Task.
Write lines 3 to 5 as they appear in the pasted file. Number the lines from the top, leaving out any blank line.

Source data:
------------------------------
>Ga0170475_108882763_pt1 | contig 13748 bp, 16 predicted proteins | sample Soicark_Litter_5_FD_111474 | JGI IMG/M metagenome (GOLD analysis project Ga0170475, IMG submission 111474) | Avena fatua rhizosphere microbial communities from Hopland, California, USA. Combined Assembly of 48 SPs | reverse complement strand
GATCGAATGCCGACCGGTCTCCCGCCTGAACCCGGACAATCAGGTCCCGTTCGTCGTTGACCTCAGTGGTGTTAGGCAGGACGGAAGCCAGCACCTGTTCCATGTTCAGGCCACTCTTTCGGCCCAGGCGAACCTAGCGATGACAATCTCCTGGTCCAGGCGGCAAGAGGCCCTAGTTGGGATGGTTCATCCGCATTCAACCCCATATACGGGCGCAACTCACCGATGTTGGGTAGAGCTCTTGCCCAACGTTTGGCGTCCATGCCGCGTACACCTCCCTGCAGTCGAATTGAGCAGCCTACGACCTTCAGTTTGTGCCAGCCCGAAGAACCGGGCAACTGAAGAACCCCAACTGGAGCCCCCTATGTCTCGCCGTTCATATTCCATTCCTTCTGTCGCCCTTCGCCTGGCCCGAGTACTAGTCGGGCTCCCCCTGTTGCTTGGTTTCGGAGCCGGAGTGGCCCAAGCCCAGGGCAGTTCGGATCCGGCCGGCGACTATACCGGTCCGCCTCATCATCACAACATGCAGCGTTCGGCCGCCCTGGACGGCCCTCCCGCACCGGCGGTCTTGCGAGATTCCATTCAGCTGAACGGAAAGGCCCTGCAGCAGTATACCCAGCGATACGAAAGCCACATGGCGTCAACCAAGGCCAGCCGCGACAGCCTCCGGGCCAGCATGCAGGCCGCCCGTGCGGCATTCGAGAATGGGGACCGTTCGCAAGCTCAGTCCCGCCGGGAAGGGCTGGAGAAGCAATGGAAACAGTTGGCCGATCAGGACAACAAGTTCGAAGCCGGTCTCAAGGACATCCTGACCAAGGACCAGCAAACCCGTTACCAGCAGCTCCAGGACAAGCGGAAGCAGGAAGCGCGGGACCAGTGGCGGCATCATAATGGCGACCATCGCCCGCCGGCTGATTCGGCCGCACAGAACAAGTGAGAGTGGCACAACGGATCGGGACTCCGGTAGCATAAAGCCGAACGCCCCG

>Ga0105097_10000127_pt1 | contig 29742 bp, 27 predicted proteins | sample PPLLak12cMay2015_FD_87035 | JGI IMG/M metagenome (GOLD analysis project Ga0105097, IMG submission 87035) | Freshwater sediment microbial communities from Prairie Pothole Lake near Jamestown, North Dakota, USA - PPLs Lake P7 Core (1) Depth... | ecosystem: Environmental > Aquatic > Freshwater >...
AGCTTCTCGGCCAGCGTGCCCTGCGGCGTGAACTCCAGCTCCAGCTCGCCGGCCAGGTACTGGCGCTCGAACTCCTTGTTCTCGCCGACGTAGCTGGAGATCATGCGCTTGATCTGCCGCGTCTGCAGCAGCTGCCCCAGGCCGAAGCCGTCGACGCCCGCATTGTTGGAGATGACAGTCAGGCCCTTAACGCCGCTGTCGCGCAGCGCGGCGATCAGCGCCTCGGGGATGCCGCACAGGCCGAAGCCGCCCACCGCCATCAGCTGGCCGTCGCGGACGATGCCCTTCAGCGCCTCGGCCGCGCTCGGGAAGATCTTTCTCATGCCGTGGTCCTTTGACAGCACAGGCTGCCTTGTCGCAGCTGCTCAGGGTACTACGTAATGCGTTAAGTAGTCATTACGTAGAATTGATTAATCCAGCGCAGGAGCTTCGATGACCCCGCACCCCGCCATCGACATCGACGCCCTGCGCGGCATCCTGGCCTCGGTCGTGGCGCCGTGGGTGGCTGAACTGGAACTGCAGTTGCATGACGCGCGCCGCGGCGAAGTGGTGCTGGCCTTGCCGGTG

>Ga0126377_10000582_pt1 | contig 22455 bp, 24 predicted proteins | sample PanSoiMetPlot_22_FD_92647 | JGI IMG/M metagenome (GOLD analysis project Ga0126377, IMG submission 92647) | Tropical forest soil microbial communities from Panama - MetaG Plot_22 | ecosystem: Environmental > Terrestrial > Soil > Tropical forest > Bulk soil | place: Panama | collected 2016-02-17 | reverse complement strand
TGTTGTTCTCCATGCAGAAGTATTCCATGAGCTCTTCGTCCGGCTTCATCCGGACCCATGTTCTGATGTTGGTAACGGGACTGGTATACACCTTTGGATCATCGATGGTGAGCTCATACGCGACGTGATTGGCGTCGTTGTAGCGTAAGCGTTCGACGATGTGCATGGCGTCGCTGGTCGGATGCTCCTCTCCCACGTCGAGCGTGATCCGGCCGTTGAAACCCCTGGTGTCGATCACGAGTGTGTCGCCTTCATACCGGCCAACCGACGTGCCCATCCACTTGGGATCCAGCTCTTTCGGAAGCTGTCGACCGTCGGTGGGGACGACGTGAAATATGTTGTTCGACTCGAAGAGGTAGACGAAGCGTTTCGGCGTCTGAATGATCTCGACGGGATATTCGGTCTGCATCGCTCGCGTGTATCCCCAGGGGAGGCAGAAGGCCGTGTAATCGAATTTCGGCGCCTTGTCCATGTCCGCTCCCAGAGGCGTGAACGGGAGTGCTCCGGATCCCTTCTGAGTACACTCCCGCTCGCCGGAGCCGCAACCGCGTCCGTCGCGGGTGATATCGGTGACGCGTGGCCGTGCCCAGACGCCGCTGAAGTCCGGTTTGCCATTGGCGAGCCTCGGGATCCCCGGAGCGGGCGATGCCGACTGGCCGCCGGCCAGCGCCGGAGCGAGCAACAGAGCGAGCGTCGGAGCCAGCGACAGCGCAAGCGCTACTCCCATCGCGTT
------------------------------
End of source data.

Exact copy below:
>Ga0105097_10000127_pt1 | contig 29742 bp, 27 predicted proteins | sample PPLLak12cMay2015_FD_87035 | JGI IMG/M metagenome (GOLD analysis project Ga0105097, IMG submission 87035) | Freshwater sediment microbial communities from Prairie Pothole Lake near Jamestown, North Dakota, USA - PPLs Lake P7 Core (1) Depth... | ecosystem: Environmental > Aquatic > Freshwater >...
AGCTTCTCGGCCAGCGTGCCCTGCGGCGTGAACTCCAGCTCCAGCTCGCCGGCCAGGTACTGGCGCTCGAACTCCTTGTTCTCGCCGACGTAGCTGGAGATCATGCGCTTGATCTGCCGCGTCTGCAGCAGCTGCCCCAGGCCGAAGCCGTCGACGCCCGCATTGTTGGAGATGACAGTCAGGCCCTTAACGCCGCTGTCGCGCAGCGCGGCGATCAGCGCCTCGGGGATGCCGCACAGGCCGAAGCCGCCCACCGCCATCAGCTGGCCGTCGCGGACGATGCCCTTCAGCGCCTCGGCCGCGCTCGGGAAGATCTTTCTCATGCCGTGGTCCTTTGACAGCACAGGCTGCCTTGTCGCAGCTGCTCAGGGTACTACGTAATGCGTTAAGTAGTCATTACGTAGAATTGATTAATCCAGCGCAGGAGCTTCGATGACCCCGCACCCCGCCATCGACATCGACGCCCTGCGCGGCATCCTGGCCTCGGTCGTGGCGCCGTGGGTGGCTGAACTGGAACTGCAGTTGCATGACGCGCGCCGCGGCGAAGTGGTGCTGGCCTTGCCGGTG

>Ga0126377_10000582_pt1 | contig 22455 bp, 24 predicted proteins | sample PanSoiMetPlot_22_FD_92647 | JGI IMG/M metagenome (GOLD analysis project Ga0126377, IMG submission 92647) | Tropical forest soil microbial communities from Panama - MetaG Plot_22 | ecosystem: Environmental > Terrestrial > Soil > Tropical forest > Bulk soil | place: Panama | collected 2016-02-17 | reverse complement strand